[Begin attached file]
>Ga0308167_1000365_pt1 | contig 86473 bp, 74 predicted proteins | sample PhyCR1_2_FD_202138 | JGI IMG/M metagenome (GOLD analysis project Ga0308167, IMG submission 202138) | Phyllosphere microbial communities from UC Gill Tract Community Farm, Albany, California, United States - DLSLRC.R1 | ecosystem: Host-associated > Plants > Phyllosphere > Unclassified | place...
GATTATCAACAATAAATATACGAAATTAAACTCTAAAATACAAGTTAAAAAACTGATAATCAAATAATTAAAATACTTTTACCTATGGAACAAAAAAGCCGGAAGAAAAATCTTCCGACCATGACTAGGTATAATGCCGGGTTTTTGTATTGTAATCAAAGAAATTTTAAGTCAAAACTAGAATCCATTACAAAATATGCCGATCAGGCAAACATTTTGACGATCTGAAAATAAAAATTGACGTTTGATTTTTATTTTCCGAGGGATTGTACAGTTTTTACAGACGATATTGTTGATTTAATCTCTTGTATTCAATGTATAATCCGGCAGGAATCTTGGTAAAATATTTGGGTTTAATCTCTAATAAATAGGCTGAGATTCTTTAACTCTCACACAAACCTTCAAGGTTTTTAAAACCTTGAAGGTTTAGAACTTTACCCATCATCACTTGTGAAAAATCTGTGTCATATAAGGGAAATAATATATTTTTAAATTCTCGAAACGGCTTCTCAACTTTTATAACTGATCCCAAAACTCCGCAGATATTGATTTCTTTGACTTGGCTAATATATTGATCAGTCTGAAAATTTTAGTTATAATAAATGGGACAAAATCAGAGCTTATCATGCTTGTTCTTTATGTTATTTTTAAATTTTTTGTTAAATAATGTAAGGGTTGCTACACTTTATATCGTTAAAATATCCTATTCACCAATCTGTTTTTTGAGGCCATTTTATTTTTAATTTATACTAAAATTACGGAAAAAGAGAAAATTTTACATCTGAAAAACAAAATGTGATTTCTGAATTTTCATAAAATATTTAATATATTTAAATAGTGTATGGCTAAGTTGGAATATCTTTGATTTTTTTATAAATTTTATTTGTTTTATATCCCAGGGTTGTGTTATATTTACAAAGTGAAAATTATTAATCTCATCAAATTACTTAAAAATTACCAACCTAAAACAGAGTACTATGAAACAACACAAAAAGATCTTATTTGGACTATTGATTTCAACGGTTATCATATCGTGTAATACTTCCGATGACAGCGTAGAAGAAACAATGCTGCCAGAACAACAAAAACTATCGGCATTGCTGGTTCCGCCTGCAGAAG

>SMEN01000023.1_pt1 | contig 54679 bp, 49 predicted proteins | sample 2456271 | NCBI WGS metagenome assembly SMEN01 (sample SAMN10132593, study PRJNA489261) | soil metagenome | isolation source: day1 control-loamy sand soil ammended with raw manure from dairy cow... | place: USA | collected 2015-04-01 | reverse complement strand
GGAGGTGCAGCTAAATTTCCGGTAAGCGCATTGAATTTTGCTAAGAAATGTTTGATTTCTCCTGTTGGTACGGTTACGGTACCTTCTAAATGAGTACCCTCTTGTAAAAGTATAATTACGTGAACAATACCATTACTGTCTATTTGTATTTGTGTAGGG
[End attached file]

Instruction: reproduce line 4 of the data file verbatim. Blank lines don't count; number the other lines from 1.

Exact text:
GGAGGTGCAGCTAAATTTCCGGTAAGCGCATTGAATTTTGCTAAGAAATGTTTGATTTCTCCTGTTGGTACGGTTACGGTACCTTCTAAATGAGTACCCTCTTGTAAAAGTATAATTACGTGAACAATACCATTACTGTCTATTTGTATTTGTGTAGGG